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Batten Disease and Supplemental Security Income (SSI)

According to the NINDS, (National Institute of Neurological Disorders and Strokes), “Batten disease is a fatal, inherited disorder of the nervous system that begins in childhood.” This condition exhibits in early childhood due to an accumulation of lipopigments or fats and proteins in the body's tissues.

Often the first indication that a child has the condition is vision loss, and the condition is sometimes identified in an eye exam. If the eye doctor suspects Batten disease they can recommend that the child see a specialist for further testing such as a blood or urine tests, skin or tissue test, an electroencephalogram (EEG) or a brain scan.

Symptoms of Batten Disease


No treatment or cure is known for this condition but proper treatment can help control some of the symptoms such as seizures. Other treatments may extend the functionality of the child for a time, but unfortunately, eventually the child will suffer loss of motor skills, sight and mental impairment. Other symptoms of this condition can include:

  1. Seizures

  2. Loss of vision

  3. Behavioral changes

  4. Limited learning

  5. Inability to walk or stumbling

  6. Dementia


Winning Supplemental Security Income for Batten Disease


Supplemental Security Income is available to applicants of all ages who are blind or disabled. To qualify for SSI, however, applicants and their families must meet the resource and income threshold outlined by the Social Security Administration. This requirement is confusing to many applicants, but it means that if your family’s income and resource level is too high your child will not qualify for SSI, regardless of the severity of their condition.

Assuming your family meets the resource and income limitations, the SSA will review your child’s condition to determine if the child’s conditions are “marked and severe.” The Social Security Administration maintains a listing of conditions and symptoms they consider automatically disabling and this listing is called the SSA Listing of Impairments. There is both a child and adult listing so refer to the child’s listing for more information.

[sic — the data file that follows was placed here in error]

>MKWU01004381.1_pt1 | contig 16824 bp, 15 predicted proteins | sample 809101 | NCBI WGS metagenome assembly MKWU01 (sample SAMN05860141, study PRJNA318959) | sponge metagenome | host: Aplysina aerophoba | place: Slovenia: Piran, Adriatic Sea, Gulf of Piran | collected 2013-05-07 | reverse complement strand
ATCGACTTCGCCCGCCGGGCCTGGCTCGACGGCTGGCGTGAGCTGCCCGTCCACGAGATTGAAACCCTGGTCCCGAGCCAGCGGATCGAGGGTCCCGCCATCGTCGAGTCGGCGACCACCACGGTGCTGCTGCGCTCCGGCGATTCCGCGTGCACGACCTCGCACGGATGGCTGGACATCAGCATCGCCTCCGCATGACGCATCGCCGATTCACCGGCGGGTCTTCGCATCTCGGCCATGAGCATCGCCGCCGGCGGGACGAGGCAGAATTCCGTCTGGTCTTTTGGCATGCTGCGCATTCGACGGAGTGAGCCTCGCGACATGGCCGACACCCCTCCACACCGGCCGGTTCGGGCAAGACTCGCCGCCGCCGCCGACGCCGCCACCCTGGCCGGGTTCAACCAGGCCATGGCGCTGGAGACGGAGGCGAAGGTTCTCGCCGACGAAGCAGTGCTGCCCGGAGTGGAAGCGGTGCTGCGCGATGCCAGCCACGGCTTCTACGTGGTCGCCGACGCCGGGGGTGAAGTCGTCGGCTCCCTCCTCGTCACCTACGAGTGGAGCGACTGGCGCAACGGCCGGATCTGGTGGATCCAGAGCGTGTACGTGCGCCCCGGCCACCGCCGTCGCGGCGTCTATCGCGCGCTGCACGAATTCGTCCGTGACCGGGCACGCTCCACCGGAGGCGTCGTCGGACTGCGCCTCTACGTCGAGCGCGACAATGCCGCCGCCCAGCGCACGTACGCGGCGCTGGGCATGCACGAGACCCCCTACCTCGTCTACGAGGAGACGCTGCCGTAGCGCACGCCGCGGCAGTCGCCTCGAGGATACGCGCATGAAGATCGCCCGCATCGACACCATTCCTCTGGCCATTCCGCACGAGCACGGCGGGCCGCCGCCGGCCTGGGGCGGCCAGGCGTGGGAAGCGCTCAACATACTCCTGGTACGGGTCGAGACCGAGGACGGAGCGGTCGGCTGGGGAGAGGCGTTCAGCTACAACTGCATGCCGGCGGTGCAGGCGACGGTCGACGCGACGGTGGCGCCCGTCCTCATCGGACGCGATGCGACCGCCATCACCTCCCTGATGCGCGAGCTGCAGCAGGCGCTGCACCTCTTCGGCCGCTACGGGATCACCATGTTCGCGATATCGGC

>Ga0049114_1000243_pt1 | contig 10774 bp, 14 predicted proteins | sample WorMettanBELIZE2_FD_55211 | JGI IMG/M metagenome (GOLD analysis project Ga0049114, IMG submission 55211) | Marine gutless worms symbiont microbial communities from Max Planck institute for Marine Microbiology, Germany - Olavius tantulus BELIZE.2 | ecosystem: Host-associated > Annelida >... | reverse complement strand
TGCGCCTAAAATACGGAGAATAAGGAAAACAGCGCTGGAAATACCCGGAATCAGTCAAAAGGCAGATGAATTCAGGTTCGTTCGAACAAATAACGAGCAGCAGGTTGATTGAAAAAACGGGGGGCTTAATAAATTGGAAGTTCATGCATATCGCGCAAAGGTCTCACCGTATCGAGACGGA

The Social Security Administration (SSA) also has another listing called the Compassionate Allowance List which lists conditions which the SSA considers disabling and which are eligible for expedited processing. Batten Disease is also on this listing.

Batten Disease and the Compassionate Allowance List


The Compassionate Allowance program was created to expedite the disability process for SSI and SSDI applicants who have a severe mental or physical health condition that obviously meet the SSA disability standards. Because Batten Disease is on this list your child’s SSI application should be flagged and processed more quickly than other SSI applications. This is great news for your family because processing can take as long as two years for some SSI applicants.

Assuming you have seen a medical doctor, have a diagnosis for your child, and have sufficient medical records to support the severity of your SSI claim, you should not need to hire a disability lawyer to win SSI benefits for Batten Disease.

If you are denied it could be because the resource and income limit was too high or you are lacking sufficient medical evidence to support your case.
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